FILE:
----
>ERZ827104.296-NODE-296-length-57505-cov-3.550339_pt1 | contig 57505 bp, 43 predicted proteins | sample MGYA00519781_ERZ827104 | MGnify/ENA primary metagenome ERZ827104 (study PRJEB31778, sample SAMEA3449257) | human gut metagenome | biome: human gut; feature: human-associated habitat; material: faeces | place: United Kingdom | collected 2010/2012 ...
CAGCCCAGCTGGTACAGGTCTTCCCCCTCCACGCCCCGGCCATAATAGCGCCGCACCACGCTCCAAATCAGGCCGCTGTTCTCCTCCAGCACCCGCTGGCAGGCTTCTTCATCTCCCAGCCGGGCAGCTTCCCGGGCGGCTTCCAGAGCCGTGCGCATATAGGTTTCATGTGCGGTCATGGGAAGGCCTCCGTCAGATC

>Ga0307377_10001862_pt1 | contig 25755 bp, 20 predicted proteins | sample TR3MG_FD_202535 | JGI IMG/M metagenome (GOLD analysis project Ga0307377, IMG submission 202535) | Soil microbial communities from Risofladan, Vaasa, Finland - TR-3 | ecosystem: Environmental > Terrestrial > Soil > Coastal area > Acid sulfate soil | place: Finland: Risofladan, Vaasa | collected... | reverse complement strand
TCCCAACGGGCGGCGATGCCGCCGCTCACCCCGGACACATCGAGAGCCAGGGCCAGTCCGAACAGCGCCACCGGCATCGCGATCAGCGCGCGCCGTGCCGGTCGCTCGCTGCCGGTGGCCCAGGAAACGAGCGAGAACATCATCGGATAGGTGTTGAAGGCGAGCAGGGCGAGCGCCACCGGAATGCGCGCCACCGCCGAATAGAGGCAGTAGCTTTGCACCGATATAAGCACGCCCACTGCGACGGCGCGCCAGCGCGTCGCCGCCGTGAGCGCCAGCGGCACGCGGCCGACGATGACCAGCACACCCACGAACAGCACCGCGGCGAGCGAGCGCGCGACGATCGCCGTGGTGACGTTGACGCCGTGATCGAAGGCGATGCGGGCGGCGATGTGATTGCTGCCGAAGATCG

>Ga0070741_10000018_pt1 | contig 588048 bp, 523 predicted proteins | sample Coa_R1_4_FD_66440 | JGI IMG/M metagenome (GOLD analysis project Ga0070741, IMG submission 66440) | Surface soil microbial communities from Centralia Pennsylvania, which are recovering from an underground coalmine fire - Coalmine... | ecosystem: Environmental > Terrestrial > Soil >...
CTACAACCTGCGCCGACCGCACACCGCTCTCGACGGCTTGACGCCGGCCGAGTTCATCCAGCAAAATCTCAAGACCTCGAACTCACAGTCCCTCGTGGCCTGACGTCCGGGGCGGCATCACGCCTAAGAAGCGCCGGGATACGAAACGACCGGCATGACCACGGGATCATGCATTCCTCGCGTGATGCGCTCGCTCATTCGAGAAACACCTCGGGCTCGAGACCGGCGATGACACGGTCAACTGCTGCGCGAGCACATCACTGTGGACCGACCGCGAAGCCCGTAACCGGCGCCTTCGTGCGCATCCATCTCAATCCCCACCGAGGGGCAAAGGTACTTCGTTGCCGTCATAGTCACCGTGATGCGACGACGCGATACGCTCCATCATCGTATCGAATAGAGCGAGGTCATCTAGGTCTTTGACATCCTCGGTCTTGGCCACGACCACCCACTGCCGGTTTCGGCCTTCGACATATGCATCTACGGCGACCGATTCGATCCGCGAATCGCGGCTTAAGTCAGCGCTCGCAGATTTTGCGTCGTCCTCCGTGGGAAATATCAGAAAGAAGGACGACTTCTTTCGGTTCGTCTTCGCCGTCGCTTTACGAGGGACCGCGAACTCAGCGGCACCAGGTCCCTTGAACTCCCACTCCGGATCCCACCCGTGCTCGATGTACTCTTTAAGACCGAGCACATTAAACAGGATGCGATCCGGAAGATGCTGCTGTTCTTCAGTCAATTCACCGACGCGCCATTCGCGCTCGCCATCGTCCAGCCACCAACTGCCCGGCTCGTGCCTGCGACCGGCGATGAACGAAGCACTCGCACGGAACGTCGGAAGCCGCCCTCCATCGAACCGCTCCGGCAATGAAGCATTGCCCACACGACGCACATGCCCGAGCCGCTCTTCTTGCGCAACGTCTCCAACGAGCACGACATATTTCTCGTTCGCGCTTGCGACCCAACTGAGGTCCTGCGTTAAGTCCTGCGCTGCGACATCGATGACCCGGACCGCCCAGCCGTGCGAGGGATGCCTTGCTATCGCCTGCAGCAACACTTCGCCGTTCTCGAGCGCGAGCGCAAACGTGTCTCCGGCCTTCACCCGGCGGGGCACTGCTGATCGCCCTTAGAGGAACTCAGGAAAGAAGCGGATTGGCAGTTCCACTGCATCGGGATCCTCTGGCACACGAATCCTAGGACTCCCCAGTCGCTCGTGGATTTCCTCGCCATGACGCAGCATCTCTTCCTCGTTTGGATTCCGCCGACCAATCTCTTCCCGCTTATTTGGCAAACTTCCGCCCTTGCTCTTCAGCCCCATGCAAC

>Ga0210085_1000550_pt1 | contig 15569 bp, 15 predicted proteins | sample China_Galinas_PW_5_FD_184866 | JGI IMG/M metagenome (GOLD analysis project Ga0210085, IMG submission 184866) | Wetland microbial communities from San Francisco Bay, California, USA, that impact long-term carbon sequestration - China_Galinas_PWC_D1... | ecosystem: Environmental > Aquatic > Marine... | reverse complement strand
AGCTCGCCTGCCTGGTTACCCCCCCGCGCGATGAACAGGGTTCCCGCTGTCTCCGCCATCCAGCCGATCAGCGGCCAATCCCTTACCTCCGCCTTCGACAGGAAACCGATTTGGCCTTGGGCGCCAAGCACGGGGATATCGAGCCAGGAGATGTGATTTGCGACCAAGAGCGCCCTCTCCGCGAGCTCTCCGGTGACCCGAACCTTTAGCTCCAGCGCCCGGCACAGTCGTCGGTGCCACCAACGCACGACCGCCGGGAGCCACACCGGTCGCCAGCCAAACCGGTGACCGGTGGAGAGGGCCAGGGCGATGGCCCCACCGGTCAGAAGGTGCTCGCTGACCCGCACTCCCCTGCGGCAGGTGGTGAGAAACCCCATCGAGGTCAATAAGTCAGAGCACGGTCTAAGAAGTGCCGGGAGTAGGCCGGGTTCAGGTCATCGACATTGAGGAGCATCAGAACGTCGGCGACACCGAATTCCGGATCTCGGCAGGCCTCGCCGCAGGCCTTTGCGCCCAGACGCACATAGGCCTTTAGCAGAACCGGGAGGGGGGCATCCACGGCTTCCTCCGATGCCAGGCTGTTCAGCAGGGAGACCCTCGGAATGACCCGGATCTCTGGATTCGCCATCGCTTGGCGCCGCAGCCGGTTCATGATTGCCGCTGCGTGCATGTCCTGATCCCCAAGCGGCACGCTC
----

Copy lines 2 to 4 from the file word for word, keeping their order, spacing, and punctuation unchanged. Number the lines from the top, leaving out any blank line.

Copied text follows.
CAGCCCAGCTGGTACAGGTCTTCCCCCTCCACGCCCCGGCCATAATAGCGCCGCACCACGCTCCAAATCAGGCCGCTGTTCTCCTCCAGCACCCGCTGGCAGGCTTCTTCATCTCCCAGCCGGGCAGCTTCCCGGGCGGCTTCCAGAGCCGTGCGCATATAGGTTTCATGTGCGGTCATGGGAAGGCCTCCGTCAGATC

>Ga0307377_10001862_pt1 | contig 25755 bp, 20 predicted proteins | sample TR3MG_FD_202535 | JGI IMG/M metagenome (GOLD analysis project Ga0307377, IMG submission 202535) | Soil microbial communities from Risofladan, Vaasa, Finland - TR-3 | ecosystem: Environmental > Terrestrial > Soil > Coastal area > Acid sulfate soil | place: Finland: Risofladan, Vaasa | collected... | reverse complement strand
TCCCAACGGGCGGCGATGCCGCCGCTCACCCCGGACACATCGAGAGCCAGGGCCAGTCCGAACAGCGCCACCGGCATCGCGATCAGCGCGCGCCGTGCCGGTCGCTCGCTGCCGGTGGCCCAGGAAACGAGCGAGAACATCATCGGATAGGTGTTGAAGGCGAGCAGGGCGAGCGCCACCGGAATGCGCGCCACCGCCGAATAGAGGCAGTAGCTTTGCACCGATATAAGCACGCCCACTGCGACGGCGCGCCAGCGCGTCGCCGCCGTGAGCGCCAGCGGCACGCGGCCGACGATGACCAGCACACCCACGAACAGCACCGCGGCGAGCGAGCGCGCGACGATCGCCGTGGTGACGTTGACGCCGTGATCGAAGGCGATGCGGGCGGCGATGTGATTGCTGCCGAAGATCG